The day we all became Israelis…

Richard Lund, Ghost Image of World Trade, Statue of Liberty

Gone, but not forgotten

In the hours and days following the attacks of September 11, 2001, I found myself numb with news. I needed to do something else. So I got to my computer and my files.
While this picture is simple, it was what I could make from what I had at the time. I had ridden the ferry back and forth from Battery Park to the Statue of Liberty some months before, taking stock pictures. In time I used Lady Liberty’s shot for a small cutout duratrans for the Tonight Show set. The theme of that backing and attending pieces was America’s Town. But in this period of time just after the attack that took so many lives, I thought that I should make a composite of a couple of the shots so that I could make a small statement from my little house in Van Nuys to join in the voices from all over. It was to remember what was gone. To remember those many lives who were lost. To remember the magnificent buildings in lower Manhattan that had served me as the tallest tripod I had ever used. And to give me a quick heads up any time I needed to navigate Manhattan because they were always visible and told me which direction was downtown. To remember the times before when we felt safe…
I felt like that day changed us all. We were no longer Americans in a way. We had become Israelis.
In the 1970’s I had visited my brother Jerome while he was a student at the Hebrew University in Jerusalem. For me, the trip was an eye opener. We had our bags searched as we entered the supermarket or cinema. We needed to pick up a hitchhiking soldier when we drove to the north so that we could have a gun in the car for protection. Some old man walked the neighborhood at night with an old carbine so that no one could make trouble. We had a long interview in a private area with a security officer before going home on the airplane.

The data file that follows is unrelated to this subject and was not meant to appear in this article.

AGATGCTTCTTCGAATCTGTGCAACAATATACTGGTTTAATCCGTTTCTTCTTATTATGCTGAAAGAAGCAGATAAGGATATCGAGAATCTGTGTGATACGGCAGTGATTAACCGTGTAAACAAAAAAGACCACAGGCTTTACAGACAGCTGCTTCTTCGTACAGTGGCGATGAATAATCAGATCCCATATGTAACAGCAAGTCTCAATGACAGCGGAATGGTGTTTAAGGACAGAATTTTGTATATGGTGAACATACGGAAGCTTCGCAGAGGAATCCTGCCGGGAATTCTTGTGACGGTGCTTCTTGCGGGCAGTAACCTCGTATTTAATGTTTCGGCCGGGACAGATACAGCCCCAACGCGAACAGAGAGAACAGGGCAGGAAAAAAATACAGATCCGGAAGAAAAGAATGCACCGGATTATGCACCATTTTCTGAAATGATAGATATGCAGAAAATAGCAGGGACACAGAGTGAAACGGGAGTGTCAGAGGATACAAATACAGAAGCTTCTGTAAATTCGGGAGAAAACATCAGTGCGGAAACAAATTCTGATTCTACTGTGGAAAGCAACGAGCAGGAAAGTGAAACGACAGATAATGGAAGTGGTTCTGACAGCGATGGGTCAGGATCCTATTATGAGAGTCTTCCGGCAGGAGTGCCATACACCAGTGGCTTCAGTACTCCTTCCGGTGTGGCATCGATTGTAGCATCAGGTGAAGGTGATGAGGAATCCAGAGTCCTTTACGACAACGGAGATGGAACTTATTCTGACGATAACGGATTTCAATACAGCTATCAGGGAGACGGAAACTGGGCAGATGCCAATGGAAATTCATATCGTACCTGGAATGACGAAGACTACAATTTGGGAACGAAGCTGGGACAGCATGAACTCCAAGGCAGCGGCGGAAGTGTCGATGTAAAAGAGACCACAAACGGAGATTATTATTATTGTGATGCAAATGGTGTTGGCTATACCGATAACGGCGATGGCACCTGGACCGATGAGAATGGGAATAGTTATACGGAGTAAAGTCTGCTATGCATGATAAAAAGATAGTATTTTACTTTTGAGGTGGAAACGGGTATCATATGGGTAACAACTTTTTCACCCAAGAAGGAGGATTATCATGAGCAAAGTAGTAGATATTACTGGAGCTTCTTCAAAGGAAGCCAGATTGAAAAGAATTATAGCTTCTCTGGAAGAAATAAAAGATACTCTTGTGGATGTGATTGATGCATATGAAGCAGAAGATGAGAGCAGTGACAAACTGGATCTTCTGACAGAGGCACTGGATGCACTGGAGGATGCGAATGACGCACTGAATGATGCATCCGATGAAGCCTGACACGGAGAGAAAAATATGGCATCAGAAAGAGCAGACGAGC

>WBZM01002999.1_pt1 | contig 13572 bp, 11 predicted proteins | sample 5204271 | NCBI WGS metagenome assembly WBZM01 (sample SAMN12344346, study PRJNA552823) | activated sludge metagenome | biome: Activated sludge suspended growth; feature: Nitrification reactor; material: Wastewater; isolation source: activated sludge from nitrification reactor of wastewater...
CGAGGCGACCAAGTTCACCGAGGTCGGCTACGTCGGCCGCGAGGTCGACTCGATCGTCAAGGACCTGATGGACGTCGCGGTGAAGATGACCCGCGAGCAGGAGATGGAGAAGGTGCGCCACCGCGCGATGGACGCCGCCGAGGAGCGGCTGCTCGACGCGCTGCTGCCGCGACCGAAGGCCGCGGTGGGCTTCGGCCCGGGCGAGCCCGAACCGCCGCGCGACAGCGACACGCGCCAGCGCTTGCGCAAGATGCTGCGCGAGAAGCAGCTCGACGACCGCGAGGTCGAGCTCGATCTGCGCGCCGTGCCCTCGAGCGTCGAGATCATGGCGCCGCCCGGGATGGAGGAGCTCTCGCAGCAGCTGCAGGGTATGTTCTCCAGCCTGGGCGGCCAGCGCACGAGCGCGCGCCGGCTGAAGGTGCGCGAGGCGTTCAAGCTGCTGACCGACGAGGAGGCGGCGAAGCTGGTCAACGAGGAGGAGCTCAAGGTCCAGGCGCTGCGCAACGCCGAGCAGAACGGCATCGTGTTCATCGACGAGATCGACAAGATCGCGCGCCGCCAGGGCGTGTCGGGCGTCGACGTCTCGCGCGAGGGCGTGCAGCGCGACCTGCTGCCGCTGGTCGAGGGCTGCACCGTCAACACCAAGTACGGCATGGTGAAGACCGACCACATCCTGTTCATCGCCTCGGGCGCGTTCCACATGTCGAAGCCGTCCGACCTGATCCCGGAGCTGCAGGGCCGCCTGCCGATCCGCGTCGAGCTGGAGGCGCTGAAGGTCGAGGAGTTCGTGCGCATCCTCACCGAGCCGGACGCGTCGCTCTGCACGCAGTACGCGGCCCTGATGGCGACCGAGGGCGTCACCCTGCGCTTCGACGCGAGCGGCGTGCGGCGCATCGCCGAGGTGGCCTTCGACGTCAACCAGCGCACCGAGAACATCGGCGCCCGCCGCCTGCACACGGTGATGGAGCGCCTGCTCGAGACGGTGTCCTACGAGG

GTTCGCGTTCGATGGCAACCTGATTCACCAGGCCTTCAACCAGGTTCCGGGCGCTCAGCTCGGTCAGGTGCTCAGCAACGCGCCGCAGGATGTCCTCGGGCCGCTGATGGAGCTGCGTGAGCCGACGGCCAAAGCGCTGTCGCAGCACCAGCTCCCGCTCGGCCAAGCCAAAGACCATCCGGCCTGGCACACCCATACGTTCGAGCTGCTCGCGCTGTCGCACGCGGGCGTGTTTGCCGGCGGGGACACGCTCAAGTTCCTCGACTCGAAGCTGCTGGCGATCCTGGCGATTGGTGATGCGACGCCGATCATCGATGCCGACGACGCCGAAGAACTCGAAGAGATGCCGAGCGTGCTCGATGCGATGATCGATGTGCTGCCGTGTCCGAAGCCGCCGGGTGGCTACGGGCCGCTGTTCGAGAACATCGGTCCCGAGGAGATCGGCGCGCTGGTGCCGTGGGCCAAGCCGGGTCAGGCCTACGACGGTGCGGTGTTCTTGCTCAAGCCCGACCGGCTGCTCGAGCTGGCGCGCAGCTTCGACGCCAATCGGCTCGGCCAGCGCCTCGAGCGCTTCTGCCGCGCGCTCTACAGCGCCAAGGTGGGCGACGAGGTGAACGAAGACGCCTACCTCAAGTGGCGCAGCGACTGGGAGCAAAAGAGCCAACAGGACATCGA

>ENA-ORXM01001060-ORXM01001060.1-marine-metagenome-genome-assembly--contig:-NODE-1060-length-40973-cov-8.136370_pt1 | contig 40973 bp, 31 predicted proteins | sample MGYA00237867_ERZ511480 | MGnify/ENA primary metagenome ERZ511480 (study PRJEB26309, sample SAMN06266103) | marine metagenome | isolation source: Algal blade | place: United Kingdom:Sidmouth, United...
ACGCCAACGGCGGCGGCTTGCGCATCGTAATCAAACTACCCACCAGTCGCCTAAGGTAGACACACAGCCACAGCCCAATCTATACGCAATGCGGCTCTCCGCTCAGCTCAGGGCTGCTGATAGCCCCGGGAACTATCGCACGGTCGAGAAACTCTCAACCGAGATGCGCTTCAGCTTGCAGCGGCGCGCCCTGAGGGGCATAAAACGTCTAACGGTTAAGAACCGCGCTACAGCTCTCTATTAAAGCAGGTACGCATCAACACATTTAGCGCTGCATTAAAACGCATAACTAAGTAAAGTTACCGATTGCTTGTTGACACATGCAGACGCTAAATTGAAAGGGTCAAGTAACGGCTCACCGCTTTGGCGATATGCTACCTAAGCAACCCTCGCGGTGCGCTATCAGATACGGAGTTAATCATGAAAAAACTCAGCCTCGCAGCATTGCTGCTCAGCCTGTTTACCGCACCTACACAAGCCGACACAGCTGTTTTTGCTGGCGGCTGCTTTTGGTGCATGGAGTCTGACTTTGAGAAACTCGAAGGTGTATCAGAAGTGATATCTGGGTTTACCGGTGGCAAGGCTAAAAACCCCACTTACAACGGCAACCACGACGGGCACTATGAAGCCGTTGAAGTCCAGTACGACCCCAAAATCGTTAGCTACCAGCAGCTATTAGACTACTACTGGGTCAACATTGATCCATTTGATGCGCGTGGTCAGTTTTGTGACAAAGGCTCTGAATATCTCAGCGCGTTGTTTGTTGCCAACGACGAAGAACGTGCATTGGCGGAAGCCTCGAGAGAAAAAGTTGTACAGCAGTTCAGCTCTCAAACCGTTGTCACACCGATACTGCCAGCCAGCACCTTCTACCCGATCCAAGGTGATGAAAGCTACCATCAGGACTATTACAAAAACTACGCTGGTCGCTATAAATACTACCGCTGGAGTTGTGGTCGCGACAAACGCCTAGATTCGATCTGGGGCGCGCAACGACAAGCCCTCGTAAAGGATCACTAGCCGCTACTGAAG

Ten years ago, when the men flew the planes into buildings, my world turned into something else. No one harmed me in my little house, but they changed my life and the lives of my fellows and my children and my children’s children. This Sunday night past I heard the news that the man behind this big change was dead, shot by a Navy Seal. I wrestle with knowing that that evil man succeeded in part. Every time we deviate from our plans because of what might happen if a bad guy does something, we give in to the terrorists. I no longer can be carefree in my world. I must always be vigilant. Maybe that fear should just be overcome. Maybe I need to be braver. Each day I live I must choose. Give in to fear or overcome it. Fight Bin Laden’s schemes for us I must. We all must.

Now Bin Laden is dead. Let us seize this moment. Let us face our enemy. This is the time when we become Americans again. In the land of the free and the home of the brave.

About Richard Lund

Translite photographer and a reader and a talker.
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